In small business, there aren’t a lot of resources in place for situations as unique and as abrupt as the COVID 19 social distancing has caused. Keetion continues, “I'm disappointed in the insurance industry. Most business insurance policies have a product for loss of income. They don't tell you until you file a claim they don't cover a virus. I wish all the governors will follow New Jersey Governor Phil Murphy; he's passing a law to make all insurance companies cover all claims from Covid 19. The saddest part is insurance companies want businesses to still pay premiums and their businesses are closed due to this virus, lacking empathy for us.” 

Many small businesses are often uninsured. The current $2 trillion economic stimulus plan, as introduced in Congress, is being ironed out in Washington, as of Monday this week. It could provide a great relief to these struggling businesses who could potentially fold under these closures.

Although both Democrats and Republicans agree on the urgency of the matter, they can’t agree on all of the proposed provisions which currently would give families of four up to $3,000, expand unemployment benefits and offer loans to tide over small businesses like hair salons. Democrats are blocking moving ahead because Republicans are resisting that portion of the proposition. Negotiations continue and it is hoped that a favorable vote will take place this week.

Just last month, The Toledo Museum of Art’s Circle Group, in partnership with ProMedica, hosted The Art of the Cut, where nearly 1,000 guests attended throughout the day. Local barbers took center stage to create haircuts from yesterday, today and the future. Because barber shops are often sanctuaries for men, Robin Charney of ProMedica, has been going into the shops for over two years, talking about black men’s health, while offering free health screenings.

A partnership that has evolved into an event that brings art and health together on one platform. One of the barbers featured at Art of the Cut was Andre Johnson of Fletcher’s Hair Design in West Toledo. While this temporary shutdown has affected his business somewhat, his part-time employment in a local factory helps him take care of his immediate needs until the quarantine passes. When asked if he and the other barbers keep in touch, he said “Yes, but since we are unsure of how long this will last, we are doing our best to prepare to reopen when the time comes.”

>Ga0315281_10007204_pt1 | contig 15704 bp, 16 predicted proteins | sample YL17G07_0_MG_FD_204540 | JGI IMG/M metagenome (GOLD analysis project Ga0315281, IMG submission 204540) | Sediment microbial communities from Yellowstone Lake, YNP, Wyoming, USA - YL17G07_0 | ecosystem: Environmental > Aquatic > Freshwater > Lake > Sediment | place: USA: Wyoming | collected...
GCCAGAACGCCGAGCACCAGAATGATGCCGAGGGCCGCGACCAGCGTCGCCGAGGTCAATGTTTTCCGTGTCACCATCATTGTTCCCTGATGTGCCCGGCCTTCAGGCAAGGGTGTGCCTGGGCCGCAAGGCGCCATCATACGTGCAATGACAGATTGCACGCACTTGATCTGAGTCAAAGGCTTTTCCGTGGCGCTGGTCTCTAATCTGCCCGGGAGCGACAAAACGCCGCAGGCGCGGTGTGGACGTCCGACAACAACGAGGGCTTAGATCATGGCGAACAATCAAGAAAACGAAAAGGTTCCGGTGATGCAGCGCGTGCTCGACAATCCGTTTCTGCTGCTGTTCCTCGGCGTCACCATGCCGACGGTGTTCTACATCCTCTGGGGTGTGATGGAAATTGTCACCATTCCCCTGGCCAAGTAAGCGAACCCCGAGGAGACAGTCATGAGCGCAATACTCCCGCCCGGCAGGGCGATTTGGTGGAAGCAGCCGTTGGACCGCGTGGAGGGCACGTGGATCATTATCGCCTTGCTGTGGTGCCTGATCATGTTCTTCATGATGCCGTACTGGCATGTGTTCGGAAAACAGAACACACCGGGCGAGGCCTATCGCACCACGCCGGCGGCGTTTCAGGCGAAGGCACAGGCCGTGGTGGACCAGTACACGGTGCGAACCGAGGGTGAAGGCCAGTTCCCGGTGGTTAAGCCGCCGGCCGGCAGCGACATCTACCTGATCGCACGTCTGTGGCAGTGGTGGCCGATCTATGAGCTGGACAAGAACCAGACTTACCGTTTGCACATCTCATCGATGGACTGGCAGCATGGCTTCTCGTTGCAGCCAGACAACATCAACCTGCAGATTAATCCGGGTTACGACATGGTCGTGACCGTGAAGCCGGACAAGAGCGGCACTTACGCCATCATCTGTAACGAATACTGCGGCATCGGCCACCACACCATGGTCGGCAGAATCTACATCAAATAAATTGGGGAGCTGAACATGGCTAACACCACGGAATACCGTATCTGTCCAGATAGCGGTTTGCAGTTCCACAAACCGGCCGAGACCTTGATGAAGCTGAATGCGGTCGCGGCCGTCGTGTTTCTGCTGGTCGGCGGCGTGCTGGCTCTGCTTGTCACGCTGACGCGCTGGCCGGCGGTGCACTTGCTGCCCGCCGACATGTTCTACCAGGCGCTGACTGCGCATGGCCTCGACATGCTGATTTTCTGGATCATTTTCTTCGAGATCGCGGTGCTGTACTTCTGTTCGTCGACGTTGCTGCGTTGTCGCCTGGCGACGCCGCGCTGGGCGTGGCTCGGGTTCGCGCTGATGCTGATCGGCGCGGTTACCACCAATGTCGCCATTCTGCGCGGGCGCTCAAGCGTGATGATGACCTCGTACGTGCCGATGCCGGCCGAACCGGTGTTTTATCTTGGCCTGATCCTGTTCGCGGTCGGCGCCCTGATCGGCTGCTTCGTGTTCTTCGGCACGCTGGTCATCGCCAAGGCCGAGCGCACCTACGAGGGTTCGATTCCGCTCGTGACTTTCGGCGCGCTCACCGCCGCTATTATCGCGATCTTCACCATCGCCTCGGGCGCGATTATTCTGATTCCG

Ray Vargas, who also was an Art of the Cut participant and owner of Victory Barber shop in West Toledo shared that while everything is put on hold, he has a back-up plan. However, having to close his business down, not being able to do what he loves is also heart wrenching.

The Beauty Mark Luxury Beauty Bar, slated to open next month is delayed due to the quarantine. Owner Ty’Keysha Harris said she will continue renovations throughout this time since she has invested in her new salon. “This is my main source of income, so it’s definitely taking a toll on my budget. Even though they’ve given us a grace period to not pay certain bills, they will still accumulate and be due once this epidemic is over. I have a young song to care for and I don’t want to be in a financial hole. I’ve come too far to not see this vision come to pass!”

As these salons and barber shops sit closed, with darkened windows, and uncertainty mounts, barbers and hairstylists alike are hopeful for a new lease on business when the lights are back on, and their chairs are filled again.

Larry Walker is a stylist at Studio 329 and has a positive perspective on the situation. “Well this whole thing is a reality check. I feel like for me it’s a reset. Time to reflect on me and what I’m actually doing in the world. I worked for a few days from home but stopped and at this point I’m relying on God to do what he said and be a provider and to be a shoulder and to be my eyes when I can’t see! I’m just gonna get myself in position for the bounce back because once this lifts, we will be bombarded by people wanting their pretty back!”



Copyright © 2019 by [The Sojourner's Truth]. All rights reserved.
Revised: 03/24/20 21:07:02 -0400.